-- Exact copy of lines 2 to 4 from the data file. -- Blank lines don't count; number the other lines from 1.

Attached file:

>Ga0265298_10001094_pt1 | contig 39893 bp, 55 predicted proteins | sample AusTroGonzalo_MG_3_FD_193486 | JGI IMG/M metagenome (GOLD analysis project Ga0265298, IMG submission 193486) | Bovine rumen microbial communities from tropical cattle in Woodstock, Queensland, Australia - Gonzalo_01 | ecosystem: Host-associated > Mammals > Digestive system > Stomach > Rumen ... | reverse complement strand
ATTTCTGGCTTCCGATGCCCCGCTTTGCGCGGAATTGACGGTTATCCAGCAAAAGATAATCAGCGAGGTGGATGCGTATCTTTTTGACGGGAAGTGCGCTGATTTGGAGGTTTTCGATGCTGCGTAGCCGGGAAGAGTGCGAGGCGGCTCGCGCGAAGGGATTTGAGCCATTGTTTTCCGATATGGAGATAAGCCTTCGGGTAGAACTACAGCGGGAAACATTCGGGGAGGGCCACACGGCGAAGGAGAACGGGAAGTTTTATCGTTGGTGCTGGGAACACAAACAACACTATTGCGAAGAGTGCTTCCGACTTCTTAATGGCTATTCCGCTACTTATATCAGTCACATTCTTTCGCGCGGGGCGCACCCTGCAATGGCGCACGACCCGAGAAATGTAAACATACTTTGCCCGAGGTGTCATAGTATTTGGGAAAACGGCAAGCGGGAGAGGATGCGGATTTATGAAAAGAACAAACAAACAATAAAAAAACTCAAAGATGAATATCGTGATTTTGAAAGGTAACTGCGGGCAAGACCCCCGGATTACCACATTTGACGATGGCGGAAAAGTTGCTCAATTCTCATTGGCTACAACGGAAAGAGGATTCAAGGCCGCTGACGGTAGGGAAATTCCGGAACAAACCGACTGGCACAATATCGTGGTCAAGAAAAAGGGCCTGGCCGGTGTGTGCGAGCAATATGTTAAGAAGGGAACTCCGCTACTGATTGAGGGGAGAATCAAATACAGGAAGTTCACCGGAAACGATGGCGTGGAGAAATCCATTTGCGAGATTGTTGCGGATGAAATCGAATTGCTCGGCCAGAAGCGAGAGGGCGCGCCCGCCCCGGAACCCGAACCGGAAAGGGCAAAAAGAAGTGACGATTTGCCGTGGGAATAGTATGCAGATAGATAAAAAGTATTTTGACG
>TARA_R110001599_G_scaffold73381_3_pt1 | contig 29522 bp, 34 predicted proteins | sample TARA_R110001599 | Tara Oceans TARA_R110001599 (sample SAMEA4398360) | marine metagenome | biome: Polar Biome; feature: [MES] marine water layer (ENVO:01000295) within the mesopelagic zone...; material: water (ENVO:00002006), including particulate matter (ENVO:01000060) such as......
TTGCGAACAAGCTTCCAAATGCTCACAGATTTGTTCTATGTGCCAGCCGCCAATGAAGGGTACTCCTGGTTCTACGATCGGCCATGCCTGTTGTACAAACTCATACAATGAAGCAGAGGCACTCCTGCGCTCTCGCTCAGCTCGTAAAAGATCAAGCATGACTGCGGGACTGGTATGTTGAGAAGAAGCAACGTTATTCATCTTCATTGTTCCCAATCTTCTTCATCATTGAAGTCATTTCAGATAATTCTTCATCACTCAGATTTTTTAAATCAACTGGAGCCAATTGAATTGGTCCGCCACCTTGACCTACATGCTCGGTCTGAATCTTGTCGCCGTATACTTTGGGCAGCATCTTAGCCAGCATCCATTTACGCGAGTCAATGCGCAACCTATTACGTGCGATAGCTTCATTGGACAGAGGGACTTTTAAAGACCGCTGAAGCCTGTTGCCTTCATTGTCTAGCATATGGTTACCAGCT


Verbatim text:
ATTTCTGGCTTCCGATGCCCCGCTTTGCGCGGAATTGACGGTTATCCAGCAAAAGATAATCAGCGAGGTGGATGCGTATCTTTTTGACGGGAAGTGCGCTGATTTGGAGGTTTTCGATGCTGCGTAGCCGGGAAGAGTGCGAGGCGGCTCGCGCGAAGGGATTTGAGCCATTGTTTTCCGATATGGAGATAAGCCTTCGGGTAGAACTACAGCGGGAAACATTCGGGGAGGGCCACACGGCGAAGGAGAACGGGAAGTTTTATCGTTGGTGCTGGGAACACAAACAACACTATTGCGAAGAGTGCTTCCGACTTCTTAATGGCTATTCCGCTACTTATATCAGTCACATTCTTTCGCGCGGGGCGCACCCTGCAATGGCGCACGACCCGAGAAATGTAAACATACTTTGCCCGAGGTGTCATAGTATTTGGGAAAACGGCAAGCGGGAGAGGATGCGGATTTATGAAAAGAACAAACAAACAATAAAAAAACTCAAAGATGAATATCGTGATTTTGAAAGGTAACTGCGGGCAAGACCCCCGGATTACCACATTTGACGATGGCGGAAAAGTTGCTCAATTCTCATTGGCTACAACGGAAAGAGGATTCAAGGCCGCTGACGGTAGGGAAATTCCGGAACAAACCGACTGGCACAATATCGTGGTCAAGAAAAAGGGCCTGGCCGGTGTGTGCGAGCAATATGTTAAGAAGGGAACTCCGCTACTGATTGAGGGGAGAATCAAATACAGGAAGTTCACCGGAAACGATGGCGTGGAGAAATCCATTTGCGAGATTGTTGCGGATGAAATCGAATTGCTCGGCCAGAAGCGAGAGGGCGCGCCCGCCCCGGAACCCGAACCGGAAAGGGCAAAAAGAAGTGACGATTTGCCGTGGGAATAGTATGCAGATAGATAAAAAGTATTTTGACG
>TARA_R110001599_G_scaffold73381_3_pt1 | contig 29522 bp, 34 predicted proteins | sample TARA_R110001599 | Tara Oceans TARA_R110001599 (sample SAMEA4398360) | marine metagenome | biome: Polar Biome; feature: [MES] marine water layer (ENVO:01000295) within the mesopelagic zone...; material: water (ENVO:00002006), including particulate matter (ENVO:01000060) such as......
TTGCGAACAAGCTTCCAAATGCTCACAGATTTGTTCTATGTGCCAGCCGCCAATGAAGGGTACTCCTGGTTCTACGATCGGCCATGCCTGTTGTACAAACTCATACAATGAAGCAGAGGCACTCCTGCGCTCTCGCTCAGCTCGTAAAAGATCAAGCATGACTGCGGGACTGGTATGTTGAGAAGAAGCAACGTTATTCATCTTCATTGTTCCCAATCTTCTTCATCATTGAAGTCATTTCAGATAATTCTTCATCACTCAGATTTTTTAAATCAACTGGAGCCAATTGAATTGGTCCGCCACCTTGACCTACATGCTCGGTCTGAATCTTGTCGCCGTATACTTTGGGCAGCATCTTAGCCAGCATCCATTTACGCGAGTCAATGCGCAACCTATTACGTGCGATAGCTTCATTGGACAGAGGGACTTTTAAAGACCGCTGAAGCCTGTTGCCTTCATTGTCTAGCATATGGTTACCAGCT